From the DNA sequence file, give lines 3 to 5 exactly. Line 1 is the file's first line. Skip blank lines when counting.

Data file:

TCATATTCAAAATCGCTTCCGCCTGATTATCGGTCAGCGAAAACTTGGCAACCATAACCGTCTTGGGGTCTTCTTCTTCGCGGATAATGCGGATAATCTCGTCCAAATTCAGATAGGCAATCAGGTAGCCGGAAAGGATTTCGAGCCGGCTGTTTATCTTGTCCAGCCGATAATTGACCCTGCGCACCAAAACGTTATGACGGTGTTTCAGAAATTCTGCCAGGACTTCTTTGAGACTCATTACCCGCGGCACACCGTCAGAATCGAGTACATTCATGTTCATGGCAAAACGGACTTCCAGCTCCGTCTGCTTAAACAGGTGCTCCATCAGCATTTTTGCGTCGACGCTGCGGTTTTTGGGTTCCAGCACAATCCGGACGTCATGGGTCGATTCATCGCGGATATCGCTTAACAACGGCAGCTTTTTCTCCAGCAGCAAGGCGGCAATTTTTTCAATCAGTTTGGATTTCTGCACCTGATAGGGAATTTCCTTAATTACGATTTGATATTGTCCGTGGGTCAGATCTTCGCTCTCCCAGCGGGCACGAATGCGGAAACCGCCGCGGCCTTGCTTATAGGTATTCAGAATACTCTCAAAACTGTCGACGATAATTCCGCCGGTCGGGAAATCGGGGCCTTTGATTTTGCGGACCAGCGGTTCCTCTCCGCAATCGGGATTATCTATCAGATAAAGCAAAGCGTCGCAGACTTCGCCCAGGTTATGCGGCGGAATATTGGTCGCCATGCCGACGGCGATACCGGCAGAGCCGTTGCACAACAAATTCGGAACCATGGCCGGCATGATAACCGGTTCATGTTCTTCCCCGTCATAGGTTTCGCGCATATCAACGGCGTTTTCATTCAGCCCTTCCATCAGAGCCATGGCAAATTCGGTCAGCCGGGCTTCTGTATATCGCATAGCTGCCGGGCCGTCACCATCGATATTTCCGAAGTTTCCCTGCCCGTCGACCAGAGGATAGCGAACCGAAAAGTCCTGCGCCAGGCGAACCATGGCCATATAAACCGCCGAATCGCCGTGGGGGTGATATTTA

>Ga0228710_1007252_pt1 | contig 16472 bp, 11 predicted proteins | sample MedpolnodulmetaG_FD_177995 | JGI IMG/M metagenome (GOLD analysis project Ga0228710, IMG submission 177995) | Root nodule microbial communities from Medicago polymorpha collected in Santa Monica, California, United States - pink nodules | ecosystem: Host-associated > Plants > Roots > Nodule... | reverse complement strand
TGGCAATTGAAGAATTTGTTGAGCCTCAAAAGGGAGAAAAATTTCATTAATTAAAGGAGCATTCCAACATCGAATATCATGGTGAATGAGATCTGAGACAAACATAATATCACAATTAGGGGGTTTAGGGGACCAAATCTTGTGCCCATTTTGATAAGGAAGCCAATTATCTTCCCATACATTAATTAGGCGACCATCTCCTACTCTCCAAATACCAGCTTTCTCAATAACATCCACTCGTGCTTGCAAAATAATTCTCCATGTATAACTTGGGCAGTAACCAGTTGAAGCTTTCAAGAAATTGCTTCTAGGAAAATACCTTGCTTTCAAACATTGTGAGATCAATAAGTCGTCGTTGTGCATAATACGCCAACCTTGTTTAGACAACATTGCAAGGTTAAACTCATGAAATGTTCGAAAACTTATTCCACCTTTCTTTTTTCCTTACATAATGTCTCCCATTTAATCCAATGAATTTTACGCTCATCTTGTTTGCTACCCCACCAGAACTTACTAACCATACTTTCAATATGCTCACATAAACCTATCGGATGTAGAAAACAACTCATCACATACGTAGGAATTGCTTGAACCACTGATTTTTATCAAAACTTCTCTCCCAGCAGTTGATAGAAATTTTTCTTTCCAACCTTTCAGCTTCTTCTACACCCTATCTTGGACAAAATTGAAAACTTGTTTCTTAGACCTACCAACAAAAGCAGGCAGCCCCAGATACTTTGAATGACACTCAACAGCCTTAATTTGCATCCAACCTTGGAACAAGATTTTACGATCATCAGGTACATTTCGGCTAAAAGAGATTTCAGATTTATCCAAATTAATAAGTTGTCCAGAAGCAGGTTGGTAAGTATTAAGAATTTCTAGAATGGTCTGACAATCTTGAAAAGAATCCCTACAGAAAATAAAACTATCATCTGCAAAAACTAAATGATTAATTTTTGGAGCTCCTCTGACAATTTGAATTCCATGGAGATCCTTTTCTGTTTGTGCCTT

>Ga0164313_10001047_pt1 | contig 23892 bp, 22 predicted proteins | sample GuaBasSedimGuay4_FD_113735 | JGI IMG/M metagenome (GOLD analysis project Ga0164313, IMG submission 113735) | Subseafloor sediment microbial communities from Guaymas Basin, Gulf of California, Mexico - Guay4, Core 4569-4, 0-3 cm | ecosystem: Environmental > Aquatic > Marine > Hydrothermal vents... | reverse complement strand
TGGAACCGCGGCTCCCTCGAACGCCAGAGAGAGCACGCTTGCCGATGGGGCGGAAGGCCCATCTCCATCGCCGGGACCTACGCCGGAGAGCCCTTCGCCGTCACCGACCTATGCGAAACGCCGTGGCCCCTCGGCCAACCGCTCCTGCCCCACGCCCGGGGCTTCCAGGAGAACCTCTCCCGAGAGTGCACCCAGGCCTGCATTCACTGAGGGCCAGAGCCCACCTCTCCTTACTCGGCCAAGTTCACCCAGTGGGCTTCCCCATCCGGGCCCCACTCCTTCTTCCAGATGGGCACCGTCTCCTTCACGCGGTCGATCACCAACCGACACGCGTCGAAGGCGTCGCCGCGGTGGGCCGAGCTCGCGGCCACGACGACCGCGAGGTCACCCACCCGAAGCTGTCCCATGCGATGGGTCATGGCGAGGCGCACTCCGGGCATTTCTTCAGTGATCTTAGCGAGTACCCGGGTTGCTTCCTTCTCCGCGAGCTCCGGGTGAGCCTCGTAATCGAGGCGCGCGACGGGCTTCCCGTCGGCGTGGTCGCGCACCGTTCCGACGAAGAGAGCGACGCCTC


TGGCAATTGAAGAATTTGTTGAGCCTCAAAAGGGAGAAAAATTTCATTAATTAAAGGAGCATTCCAACATCGAATATCATGGTGAATGAGATCTGAGACAAACATAATATCACAATTAGGGGGTTTAGGGGACCAAATCTTGTGCCCATTTTGATAAGGAAGCCAATTATCTTCCCATACATTAATTAGGCGACCATCTCCTACTCTCCAAATACCAGCTTTCTCAATAACATCCACTCGTGCTTGCAAAATAATTCTCCATGTATAACTTGGGCAGTAACCAGTTGAAGCTTTCAAGAAATTGCTTCTAGGAAAATACCTTGCTTTCAAACATTGTGAGATCAATAAGTCGTCGTTGTGCATAATACGCCAACCTTGTTTAGACAACATTGCAAGGTTAAACTCATGAAATGTTCGAAAACTTATTCCACCTTTCTTTTTTCCTTACATAATGTCTCCCATTTAATCCAATGAATTTTACGCTCATCTTGTTTGCTACCCCACCAGAACTTACTAACCATACTTTCAATATGCTCACATAAACCTATCGGATGTAGAAAACAACTCATCACATACGTAGGAATTGCTTGAACCACTGATTTTTATCAAAACTTCTCTCCCAGCAGTTGATAGAAATTTTTCTTTCCAACCTTTCAGCTTCTTCTACACCCTATCTTGGACAAAATTGAAAACTTGTTTCTTAGACCTACCAACAAAAGCAGGCAGCCCCAGATACTTTGAATGACACTCAACAGCCTTAATTTGCATCCAACCTTGGAACAAGATTTTACGATCATCAGGTACATTTCGGCTAAAAGAGATTTCAGATTTATCCAAATTAATAAGTTGTCCAGAAGCAGGTTGGTAAGTATTAAGAATTTCTAGAATGGTCTGACAATCTTGAAAAGAATCCCTACAGAAAATAAAACTATCATCTGCAAAAACTAAATGATTAATTTTTGGAGCTCCTCTGACAATTTGAATTCCATGGAGATCCTTTTCTGTTTGTGCCTT

>Ga0164313_10001047_pt1 | contig 23892 bp, 22 predicted proteins | sample GuaBasSedimGuay4_FD_113735 | JGI IMG/M metagenome (GOLD analysis project Ga0164313, IMG submission 113735) | Subseafloor sediment microbial communities from Guaymas Basin, Gulf of California, Mexico - Guay4, Core 4569-4, 0-3 cm | ecosystem: Environmental > Aquatic > Marine > Hydrothermal vents... | reverse complement strand
TGGAACCGCGGCTCCCTCGAACGCCAGAGAGAGCACGCTTGCCGATGGGGCGGAAGGCCCATCTCCATCGCCGGGACCTACGCCGGAGAGCCCTTCGCCGTCACCGACCTATGCGAAACGCCGTGGCCCCTCGGCCAACCGCTCCTGCCCCACGCCCGGGGCTTCCAGGAGAACCTCTCCCGAGAGTGCACCCAGGCCTGCATTCACTGAGGGCCAGAGCCCACCTCTCCTTACTCGGCCAAGTTCACCCAGTGGGCTTCCCCATCCGGGCCCCACTCCTTCTTCCAGATGGGCACCGTCTCCTTCACGCGGTCGATCACCAACCGACACGCGTCGAAGGCGTCGCCGCGGTGGGCCGAGCTCGCGGCCACGACGACCGCGAGGTCACCCACCCGAAGCTGTCCCATGCGATGGGTCATGGCGAGGCGCACTCCGGGCATTTCTTCAGTGATCTTAGCGAGTACCCGGGTTGCTTCCTTCTCCGCGAGCTCCGGGTGAGCCTCGTAATCGAGGCGCGCGACGGGCTTCCCGTCGGCGTGGTCGCGCACCGTTCCGACGAAGAGAGCGACGCCTC